2015-16 STATISTICS: 70 games, 14.9 points, 5.8 assists, 6.1 rebounds, 38.4 3FG%
Batum is back.
The five-tool Frenchman was supposed to leave the Queen city in quite a bit of dust following the 2015-16 season.
That was the expert opinion at least — His Airness had let his legendary competitiveness get away from him once again, and had dealt a promising, young lottery pick for an oft-injured rental. A career specimen with prodigious potential and zero chance of tapping into any of it for all teams not with the name of the French National one.
He would play one year and then bounce. Probably for Toronto, or another more “international” city, because — you know — he is a cerebral foreign player after all and Charlotte was just so...national.
Or if he couldn’t find a city to his liking, he’d take after his countrymen and compadre Boris Diaw, slacking to the degree that it became noticeable on his BMI, before making his way to greener competitive pastures with the likes of the San Antonio Sours or Golden State Warriors.
But alas, the magic that is the sweet song of Steven Gerald Clifford wooed Nicolas. Talk of offensive aggressiveness, defensive versatility, and prime time playmaking, lured perhaps the Hornets most prized asset back on a five year deal valued at $120 million — a hometown discount of sorts that allowed the team to fill out the roster in the wake of an inevitable and sadly necessary free agent exodus that saw the evaporation of offensive talents Jeremy Lin and Al Jefferson, as well as defensive dynamo (and all-around good guy) Courtney Lee.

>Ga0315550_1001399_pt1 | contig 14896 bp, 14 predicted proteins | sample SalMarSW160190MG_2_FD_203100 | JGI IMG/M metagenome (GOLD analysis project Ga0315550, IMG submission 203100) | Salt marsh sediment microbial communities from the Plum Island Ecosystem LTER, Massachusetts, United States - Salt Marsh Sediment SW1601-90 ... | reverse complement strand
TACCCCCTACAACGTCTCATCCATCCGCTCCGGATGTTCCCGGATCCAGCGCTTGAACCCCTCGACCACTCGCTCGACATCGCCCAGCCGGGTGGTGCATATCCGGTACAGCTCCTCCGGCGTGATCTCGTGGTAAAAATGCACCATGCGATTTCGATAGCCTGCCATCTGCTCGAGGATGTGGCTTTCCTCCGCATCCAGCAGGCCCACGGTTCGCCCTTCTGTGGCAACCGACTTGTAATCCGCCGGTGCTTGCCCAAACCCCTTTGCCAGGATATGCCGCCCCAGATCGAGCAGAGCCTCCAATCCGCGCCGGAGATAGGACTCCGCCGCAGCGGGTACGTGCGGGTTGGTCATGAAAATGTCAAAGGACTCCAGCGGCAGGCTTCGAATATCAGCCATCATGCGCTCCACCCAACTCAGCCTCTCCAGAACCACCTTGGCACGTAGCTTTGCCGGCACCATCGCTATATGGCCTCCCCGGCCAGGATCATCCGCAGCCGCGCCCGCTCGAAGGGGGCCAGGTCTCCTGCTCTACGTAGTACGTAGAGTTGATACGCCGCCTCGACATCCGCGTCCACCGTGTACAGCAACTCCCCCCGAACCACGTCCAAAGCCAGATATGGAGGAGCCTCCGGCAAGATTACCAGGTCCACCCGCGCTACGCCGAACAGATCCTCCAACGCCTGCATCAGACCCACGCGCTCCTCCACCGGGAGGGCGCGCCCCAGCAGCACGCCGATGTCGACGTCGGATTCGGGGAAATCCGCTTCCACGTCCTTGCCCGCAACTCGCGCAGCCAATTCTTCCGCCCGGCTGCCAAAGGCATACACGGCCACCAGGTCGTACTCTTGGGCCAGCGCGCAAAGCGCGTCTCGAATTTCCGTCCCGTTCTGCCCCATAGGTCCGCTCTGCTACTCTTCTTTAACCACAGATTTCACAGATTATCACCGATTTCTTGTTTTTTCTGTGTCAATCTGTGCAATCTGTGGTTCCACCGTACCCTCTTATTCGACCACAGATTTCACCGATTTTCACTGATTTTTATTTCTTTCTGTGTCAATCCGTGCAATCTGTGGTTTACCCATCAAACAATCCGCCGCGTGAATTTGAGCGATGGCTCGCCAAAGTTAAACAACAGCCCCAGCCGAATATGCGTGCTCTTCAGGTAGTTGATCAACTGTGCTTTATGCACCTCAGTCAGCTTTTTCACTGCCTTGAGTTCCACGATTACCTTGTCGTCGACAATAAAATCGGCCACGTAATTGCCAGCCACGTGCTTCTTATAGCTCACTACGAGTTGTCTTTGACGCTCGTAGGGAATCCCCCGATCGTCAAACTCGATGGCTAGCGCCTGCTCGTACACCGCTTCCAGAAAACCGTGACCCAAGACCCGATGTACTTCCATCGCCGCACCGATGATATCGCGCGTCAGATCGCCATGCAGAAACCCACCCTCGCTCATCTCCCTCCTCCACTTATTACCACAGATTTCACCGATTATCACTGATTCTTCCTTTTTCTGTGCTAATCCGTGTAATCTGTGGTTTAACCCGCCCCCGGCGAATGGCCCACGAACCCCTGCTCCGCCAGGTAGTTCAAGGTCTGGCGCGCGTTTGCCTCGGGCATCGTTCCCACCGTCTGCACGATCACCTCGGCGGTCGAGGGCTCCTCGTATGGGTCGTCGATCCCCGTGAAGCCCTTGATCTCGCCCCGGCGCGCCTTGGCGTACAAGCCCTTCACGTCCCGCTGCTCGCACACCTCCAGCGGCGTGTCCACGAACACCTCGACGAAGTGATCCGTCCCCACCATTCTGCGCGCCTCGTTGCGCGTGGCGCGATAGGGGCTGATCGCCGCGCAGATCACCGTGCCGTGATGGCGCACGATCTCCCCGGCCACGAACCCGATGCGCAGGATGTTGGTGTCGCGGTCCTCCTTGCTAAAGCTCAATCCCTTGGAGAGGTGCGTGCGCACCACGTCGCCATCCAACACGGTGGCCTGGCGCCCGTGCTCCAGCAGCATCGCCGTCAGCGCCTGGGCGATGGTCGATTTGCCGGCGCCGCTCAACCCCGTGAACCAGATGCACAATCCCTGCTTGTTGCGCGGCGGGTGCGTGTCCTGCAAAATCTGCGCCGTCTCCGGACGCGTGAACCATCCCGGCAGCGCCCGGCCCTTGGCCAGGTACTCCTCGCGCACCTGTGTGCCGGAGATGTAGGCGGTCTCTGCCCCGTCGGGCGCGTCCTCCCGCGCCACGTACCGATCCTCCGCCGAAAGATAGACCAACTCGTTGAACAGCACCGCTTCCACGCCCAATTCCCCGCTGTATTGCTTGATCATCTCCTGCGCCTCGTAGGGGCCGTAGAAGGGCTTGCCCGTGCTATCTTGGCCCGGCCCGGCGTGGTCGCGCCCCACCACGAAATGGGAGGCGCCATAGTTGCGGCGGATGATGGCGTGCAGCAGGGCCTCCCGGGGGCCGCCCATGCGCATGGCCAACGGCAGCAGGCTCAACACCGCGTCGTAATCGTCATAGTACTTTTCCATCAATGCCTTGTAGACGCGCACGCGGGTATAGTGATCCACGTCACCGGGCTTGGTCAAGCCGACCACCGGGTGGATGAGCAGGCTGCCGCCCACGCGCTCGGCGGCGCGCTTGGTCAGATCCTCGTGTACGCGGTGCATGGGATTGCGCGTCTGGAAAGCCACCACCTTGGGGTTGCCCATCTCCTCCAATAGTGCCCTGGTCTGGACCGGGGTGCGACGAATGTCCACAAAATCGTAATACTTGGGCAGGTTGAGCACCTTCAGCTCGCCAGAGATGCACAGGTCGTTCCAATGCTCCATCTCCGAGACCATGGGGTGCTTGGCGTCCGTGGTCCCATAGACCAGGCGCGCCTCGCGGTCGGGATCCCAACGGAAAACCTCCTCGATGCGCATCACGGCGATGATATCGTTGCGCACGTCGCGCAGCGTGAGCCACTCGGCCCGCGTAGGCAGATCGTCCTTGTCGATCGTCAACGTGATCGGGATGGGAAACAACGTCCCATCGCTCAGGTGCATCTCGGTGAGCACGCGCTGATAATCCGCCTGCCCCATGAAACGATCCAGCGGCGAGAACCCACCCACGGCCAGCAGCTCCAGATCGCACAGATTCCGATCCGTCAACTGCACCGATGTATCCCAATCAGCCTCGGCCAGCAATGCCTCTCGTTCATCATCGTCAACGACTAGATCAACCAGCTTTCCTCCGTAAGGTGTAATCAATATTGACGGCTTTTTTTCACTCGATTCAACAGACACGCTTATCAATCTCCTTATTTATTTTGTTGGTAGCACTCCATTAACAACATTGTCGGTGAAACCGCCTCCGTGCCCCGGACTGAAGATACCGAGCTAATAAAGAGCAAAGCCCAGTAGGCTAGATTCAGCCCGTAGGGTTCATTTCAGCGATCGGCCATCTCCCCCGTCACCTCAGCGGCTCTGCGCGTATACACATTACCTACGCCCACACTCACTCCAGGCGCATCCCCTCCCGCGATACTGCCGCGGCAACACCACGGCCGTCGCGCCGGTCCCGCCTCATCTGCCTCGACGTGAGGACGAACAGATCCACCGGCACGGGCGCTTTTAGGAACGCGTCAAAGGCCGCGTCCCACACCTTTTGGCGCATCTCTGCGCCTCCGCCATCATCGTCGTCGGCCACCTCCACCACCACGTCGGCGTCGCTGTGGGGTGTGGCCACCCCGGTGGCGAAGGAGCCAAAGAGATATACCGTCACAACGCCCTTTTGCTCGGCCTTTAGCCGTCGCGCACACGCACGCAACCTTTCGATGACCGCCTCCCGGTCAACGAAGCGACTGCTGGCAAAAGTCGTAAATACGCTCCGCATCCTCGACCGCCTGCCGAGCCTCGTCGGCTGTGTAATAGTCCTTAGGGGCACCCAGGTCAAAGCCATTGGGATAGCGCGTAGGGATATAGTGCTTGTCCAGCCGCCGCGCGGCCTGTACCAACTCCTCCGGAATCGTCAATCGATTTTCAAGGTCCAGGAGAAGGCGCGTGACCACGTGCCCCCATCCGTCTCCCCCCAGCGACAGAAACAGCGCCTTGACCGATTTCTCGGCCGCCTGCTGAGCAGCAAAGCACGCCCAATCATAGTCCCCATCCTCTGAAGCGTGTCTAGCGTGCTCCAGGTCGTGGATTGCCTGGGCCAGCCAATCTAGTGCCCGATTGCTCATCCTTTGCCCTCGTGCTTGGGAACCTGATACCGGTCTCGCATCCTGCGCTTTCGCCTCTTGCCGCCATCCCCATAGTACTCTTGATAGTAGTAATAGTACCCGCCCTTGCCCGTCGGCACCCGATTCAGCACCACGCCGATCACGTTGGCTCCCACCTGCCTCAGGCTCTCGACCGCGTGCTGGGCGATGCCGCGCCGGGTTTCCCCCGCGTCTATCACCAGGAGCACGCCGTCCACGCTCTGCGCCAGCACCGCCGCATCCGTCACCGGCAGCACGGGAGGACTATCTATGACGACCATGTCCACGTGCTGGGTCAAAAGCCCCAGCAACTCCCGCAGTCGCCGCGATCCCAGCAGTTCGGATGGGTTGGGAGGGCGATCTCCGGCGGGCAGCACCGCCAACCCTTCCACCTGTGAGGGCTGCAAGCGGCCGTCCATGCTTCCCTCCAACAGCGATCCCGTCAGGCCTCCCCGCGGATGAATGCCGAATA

The Hornets offense took a quantum leap last year, and one could argue that if you could only choose ONE difference between last year and the one before — one difference about the team as a whole that accounts for this change — the answer is the arrival of Nicolas Batum. For years, the franchise had struggled with developing and/or bringing in scorers and creators. Players that could facilitate offense without being a liability of defense, guys who could create a bucket for themselves and others.
Batum was Clifford’s “size and skill” refrain fully realized. A gift from the front office gods. Perhaps the most compelling statistic was mentioned by At the Hive’s own Chris Barnewall on the Limited Upside podcast, saying essentially that when Nic Batum was on the court last season, running mate Kemba shot 41%, and when he was not, Walker jacked a putrid 28% from three.
Kemba Walker and Marvin Williams had career years last season. Coincidence? Or did the insertion of Batum allow for basketball’s natural alchemy and chemistry-level processes to take effect?
While we don’t know for certain, you can be damn sure everyone on the team is glad he’s returned. Meshing with your teammates’ myriad skill-sets — as it turns out — becomes significantly easier when yours has no holes of its own. Now will Batum take the next step to finally embrace his eventual super-stardom? Most likely, not. At this point Batum is who he is as a player, and while it’s not the star we all want, he’s most certainly the role player supreme that the Hornets need.